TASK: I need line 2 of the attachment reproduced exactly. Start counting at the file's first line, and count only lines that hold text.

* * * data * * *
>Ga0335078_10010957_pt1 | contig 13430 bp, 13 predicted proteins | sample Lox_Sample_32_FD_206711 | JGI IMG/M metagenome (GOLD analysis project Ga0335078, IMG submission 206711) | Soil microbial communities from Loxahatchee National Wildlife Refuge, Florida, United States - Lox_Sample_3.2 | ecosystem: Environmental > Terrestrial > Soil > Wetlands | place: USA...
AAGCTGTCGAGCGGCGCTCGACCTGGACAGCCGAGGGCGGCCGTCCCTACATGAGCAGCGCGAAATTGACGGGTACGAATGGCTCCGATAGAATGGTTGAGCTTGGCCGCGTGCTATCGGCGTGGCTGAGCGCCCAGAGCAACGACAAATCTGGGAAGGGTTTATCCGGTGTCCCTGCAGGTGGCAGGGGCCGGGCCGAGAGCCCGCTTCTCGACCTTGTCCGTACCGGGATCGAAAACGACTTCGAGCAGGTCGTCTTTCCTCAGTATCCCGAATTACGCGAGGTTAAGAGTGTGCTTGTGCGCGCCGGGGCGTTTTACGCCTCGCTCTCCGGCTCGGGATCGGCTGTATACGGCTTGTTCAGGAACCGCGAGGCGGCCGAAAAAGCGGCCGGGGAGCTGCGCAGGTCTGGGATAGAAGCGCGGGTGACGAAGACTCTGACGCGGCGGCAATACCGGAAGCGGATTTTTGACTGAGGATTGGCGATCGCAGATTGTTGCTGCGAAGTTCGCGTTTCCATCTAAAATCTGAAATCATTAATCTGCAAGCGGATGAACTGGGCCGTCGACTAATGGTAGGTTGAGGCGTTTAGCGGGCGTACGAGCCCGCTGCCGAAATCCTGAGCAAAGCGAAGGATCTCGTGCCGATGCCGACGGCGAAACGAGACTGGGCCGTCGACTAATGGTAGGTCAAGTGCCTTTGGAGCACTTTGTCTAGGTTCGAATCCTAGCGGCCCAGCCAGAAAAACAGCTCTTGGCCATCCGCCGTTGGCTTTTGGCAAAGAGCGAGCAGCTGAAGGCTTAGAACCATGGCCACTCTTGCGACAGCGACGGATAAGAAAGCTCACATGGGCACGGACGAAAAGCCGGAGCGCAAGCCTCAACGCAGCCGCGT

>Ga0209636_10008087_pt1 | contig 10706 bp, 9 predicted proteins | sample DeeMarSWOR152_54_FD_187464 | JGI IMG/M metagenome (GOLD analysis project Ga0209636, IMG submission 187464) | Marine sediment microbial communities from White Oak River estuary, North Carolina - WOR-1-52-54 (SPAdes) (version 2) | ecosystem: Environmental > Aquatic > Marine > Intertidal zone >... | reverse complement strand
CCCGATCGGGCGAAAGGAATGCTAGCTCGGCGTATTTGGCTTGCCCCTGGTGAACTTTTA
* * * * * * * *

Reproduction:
AAGCTGTCGAGCGGCGCTCGACCTGGACAGCCGAGGGCGGCCGTCCCTACATGAGCAGCGCGAAATTGACGGGTACGAATGGCTCCGATAGAATGGTTGAGCTTGGCCGCGTGCTATCGGCGTGGCTGAGCGCCCAGAGCAACGACAAATCTGGGAAGGGTTTATCCGGTGTCCCTGCAGGTGGCAGGGGCCGGGCCGAGAGCCCGCTTCTCGACCTTGTCCGTACCGGGATCGAAAACGACTTCGAGCAGGTCGTCTTTCCTCAGTATCCCGAATTACGCGAGGTTAAGAGTGTGCTTGTGCGCGCCGGGGCGTTTTACGCCTCGCTCTCCGGCTCGGGATCGGCTGTATACGGCTTGTTCAGGAACCGCGAGGCGGCCGAAAAAGCGGCCGGGGAGCTGCGCAGGTCTGGGATAGAAGCGCGGGTGACGAAGACTCTGACGCGGCGGCAATACCGGAAGCGGATTTTTGACTGAGGATTGGCGATCGCAGATTGTTGCTGCGAAGTTCGCGTTTCCATCTAAAATCTGAAATCATTAATCTGCAAGCGGATGAACTGGGCCGTCGACTAATGGTAGGTTGAGGCGTTTAGCGGGCGTACGAGCCCGCTGCCGAAATCCTGAGCAAAGCGAAGGATCTCGTGCCGATGCCGACGGCGAAACGAGACTGGGCCGTCGACTAATGGTAGGTCAAGTGCCTTTGGAGCACTTTGTCTAGGTTCGAATCCTAGCGGCCCAGCCAGAAAAACAGCTCTTGGCCATCCGCCGTTGGCTTTTGGCAAAGAGCGAGCAGCTGAAGGCTTAGAACCATGGCCACTCTTGCGACAGCGACGGATAAGAAAGCTCACATGGGCACGGACGAAAAGCCGGAGCGCAAGCCTCAACGCAGCCGCGT